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Misery tempts Palestinian Christians to flee

By Alistair Lyon, Special Correspondent
2007-03-12 Bethlehem, West Bank (for the full story, go to Reuters) – Despairing of life under Israeli occupation, many Palestinian Christians are moving abroad, threatening their ancient links to Bethlehem and the land where Jesus was born.
“There is a real fear that 50 years down the road, the Holy Land will be without Christians,” said Mitri Raheb, 45-year-old pastor of the Lutheran Church in Bethlehem .
About 50,000 Christians live in the territories Israel captured in the 1967 Middle East war — east Jerusalem , the West Bank and Gaza Strip. Another 110,00 reside in Israel .
The aid-dependent Palestinian economy took a devastating hit when international donors decided to boycott a Hamas government formed after the Islamists won an election in January 2006.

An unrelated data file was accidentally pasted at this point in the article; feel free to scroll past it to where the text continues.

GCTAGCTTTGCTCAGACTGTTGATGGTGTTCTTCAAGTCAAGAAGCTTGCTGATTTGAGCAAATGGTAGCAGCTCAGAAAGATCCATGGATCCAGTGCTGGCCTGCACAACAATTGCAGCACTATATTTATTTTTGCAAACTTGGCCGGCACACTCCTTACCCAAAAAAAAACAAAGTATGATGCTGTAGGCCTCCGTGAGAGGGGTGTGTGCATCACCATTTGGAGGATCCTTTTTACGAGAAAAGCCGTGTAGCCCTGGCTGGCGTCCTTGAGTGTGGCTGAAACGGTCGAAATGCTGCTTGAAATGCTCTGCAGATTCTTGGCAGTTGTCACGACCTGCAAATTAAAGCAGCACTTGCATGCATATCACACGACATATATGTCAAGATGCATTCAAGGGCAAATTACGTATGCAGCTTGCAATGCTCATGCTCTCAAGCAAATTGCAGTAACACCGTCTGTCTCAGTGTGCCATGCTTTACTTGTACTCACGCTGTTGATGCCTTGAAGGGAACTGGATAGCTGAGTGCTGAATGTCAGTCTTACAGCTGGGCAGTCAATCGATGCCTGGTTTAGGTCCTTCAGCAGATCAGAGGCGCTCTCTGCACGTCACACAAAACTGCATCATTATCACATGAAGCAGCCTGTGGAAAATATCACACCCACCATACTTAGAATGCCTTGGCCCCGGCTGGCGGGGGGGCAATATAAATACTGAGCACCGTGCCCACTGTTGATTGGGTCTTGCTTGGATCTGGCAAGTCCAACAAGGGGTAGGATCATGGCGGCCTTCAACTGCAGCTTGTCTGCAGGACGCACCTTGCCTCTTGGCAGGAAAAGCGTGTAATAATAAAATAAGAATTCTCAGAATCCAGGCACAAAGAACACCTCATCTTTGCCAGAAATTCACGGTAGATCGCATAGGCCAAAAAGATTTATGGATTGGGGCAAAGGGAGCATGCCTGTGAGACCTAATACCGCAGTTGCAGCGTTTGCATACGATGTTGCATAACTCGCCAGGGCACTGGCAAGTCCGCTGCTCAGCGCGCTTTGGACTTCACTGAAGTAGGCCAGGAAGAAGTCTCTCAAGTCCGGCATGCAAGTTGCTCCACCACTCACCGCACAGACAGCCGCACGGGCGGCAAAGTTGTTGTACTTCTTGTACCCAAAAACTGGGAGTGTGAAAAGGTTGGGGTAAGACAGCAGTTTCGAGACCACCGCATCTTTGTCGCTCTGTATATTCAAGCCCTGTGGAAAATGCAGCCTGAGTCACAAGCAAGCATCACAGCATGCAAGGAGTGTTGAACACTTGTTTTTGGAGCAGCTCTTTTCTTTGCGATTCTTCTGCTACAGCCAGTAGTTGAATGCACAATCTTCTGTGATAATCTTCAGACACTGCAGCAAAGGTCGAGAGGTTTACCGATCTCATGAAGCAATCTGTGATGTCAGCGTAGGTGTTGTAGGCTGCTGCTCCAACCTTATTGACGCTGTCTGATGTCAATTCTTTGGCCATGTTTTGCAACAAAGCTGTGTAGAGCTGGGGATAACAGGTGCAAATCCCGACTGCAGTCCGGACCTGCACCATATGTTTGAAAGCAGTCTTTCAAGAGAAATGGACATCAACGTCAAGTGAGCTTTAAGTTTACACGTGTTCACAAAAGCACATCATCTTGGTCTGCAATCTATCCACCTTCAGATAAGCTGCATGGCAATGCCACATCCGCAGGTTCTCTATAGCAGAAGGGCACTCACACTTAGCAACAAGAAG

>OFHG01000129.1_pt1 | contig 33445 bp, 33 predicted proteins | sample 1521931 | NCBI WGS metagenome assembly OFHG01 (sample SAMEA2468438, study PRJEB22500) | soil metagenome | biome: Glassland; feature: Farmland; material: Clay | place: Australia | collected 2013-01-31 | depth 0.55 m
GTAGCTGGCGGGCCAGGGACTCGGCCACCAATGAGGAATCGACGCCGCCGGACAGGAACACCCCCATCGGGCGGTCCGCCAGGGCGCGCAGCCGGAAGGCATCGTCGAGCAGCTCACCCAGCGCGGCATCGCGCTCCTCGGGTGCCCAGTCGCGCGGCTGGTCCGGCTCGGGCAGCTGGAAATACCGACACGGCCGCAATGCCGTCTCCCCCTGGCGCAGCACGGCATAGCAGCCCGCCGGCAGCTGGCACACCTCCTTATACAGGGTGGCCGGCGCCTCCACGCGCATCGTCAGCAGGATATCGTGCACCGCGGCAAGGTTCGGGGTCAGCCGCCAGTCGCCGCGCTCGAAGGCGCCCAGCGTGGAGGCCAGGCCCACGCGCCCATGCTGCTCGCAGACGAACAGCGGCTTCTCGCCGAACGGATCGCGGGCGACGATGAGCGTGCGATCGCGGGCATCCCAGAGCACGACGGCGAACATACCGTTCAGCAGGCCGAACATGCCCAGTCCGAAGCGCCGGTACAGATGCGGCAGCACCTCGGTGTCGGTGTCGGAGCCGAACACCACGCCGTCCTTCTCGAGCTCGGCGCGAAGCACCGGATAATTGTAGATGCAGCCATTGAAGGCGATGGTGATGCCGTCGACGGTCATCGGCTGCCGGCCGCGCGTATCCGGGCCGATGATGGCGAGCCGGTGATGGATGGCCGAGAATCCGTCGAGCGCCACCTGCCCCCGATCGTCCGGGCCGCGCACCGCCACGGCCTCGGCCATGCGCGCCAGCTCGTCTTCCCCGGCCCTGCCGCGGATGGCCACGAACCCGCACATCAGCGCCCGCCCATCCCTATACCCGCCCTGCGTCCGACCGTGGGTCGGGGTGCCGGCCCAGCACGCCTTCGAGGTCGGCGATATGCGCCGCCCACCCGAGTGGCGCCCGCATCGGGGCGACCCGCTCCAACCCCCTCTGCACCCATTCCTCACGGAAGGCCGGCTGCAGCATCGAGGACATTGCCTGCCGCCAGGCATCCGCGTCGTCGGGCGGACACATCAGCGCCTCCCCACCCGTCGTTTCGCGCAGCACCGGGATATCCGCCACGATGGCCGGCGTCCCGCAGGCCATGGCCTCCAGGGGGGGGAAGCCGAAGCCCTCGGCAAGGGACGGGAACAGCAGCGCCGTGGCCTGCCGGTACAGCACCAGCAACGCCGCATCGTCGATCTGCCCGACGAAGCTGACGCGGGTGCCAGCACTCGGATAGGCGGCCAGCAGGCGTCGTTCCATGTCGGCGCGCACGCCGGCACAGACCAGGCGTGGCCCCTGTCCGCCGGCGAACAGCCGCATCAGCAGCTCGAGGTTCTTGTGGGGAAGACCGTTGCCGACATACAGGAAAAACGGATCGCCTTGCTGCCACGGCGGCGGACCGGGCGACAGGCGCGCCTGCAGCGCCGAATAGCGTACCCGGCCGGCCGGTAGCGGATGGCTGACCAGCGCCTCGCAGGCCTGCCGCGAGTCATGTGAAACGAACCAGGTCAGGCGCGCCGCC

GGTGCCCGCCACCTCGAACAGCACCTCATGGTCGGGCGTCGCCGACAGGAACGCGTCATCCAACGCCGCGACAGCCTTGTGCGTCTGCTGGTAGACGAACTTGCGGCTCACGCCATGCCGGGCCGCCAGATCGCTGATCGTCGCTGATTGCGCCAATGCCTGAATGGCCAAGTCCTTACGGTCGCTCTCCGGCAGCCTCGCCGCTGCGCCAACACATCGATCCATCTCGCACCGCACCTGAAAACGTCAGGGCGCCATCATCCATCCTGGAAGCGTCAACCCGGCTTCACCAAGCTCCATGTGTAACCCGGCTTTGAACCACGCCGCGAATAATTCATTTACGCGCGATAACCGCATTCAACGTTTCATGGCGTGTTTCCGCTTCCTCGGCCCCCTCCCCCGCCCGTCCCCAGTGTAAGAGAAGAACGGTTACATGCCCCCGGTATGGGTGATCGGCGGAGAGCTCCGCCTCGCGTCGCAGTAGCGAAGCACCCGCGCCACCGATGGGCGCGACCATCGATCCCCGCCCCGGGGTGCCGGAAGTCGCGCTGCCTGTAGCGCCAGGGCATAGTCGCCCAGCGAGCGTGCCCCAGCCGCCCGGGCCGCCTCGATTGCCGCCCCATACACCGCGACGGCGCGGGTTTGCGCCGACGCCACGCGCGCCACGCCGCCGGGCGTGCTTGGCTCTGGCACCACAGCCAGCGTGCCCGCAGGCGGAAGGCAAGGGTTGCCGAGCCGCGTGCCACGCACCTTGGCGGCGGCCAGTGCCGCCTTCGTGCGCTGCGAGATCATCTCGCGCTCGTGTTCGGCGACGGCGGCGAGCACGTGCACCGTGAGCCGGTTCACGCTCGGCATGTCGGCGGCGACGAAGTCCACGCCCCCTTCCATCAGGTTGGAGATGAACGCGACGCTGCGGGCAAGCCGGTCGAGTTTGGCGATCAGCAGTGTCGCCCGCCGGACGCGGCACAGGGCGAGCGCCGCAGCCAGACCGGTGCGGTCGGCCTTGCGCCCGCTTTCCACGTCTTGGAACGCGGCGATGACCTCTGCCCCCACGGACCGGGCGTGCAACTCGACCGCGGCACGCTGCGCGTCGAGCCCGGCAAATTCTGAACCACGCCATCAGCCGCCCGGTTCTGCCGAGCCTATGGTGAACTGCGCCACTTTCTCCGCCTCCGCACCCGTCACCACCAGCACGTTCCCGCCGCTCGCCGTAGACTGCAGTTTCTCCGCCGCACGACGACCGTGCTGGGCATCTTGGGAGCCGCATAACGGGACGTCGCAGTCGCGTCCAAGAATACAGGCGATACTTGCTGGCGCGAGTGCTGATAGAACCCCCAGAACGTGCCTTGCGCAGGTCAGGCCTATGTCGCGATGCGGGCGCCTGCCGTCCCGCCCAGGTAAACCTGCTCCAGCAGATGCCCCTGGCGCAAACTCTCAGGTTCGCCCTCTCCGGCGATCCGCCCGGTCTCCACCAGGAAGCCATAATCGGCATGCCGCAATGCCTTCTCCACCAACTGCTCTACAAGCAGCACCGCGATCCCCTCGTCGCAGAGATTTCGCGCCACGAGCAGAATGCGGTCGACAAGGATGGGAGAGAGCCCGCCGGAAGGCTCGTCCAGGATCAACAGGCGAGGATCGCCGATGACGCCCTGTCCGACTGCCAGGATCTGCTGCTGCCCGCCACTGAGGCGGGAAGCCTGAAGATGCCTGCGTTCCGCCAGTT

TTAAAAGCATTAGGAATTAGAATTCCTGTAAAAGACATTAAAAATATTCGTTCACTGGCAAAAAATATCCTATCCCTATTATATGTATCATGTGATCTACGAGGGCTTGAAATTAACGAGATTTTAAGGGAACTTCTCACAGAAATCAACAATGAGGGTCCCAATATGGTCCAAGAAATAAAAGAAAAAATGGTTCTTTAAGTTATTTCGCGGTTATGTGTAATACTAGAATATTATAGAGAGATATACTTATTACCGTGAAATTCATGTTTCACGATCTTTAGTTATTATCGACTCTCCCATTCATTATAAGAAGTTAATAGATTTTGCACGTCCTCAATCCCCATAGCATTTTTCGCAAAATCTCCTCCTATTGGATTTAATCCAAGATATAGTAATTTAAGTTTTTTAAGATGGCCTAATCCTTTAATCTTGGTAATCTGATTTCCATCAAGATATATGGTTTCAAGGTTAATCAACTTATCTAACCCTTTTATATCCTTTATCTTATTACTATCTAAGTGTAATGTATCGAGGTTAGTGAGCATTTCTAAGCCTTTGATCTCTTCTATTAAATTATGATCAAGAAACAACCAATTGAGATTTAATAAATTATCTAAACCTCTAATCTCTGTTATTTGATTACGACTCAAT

Violent infighting between Hamas and the once-dominant Fatah faction has driven Palestinians closer to breaking point.
Two-thirds of the population now live in poverty, according to the British charity Oxfam, with more than half unable to meet their families’ daily food requirements without assistance.
Palestinian Christians are generally better off than other segments of society, but they too have felt the pinch.
Bernard Sabella, a Palestinian sociologist at Bethlehem University , estimates that 50 to 75 Christian families a year are leaving Jerusalem or the West Bank for new lives abroad, down from a peak of 200 to 250 families in 2002 and 2003.
He said most cited similar motives to Muslim migrants — political conditions, unemployment and lawlessness, although discomfort with rising Muslim militancy was a factor for some.
“As Christians we want to be part of this society,” he said, pointing to the cultural richness, variety and ancient roots of the church communities living in the cradle of Christianity.
The median age of Palestinian Christians is now 37, against 19 in the general population. “If our young people leave, we are in a disaster,” Sabella said.
Many Christians have languages, educational skills, money and family links abroad — factors that make migration easier. But church leaders want to anchor them in their homeland.
“We are asking the world to help Palestinian Christians stay in their country,” said Lutheran Bishop Munib Younan, pleading for assistance with education, job creation and housing and with Christian institutions that could serve Palestinians in general.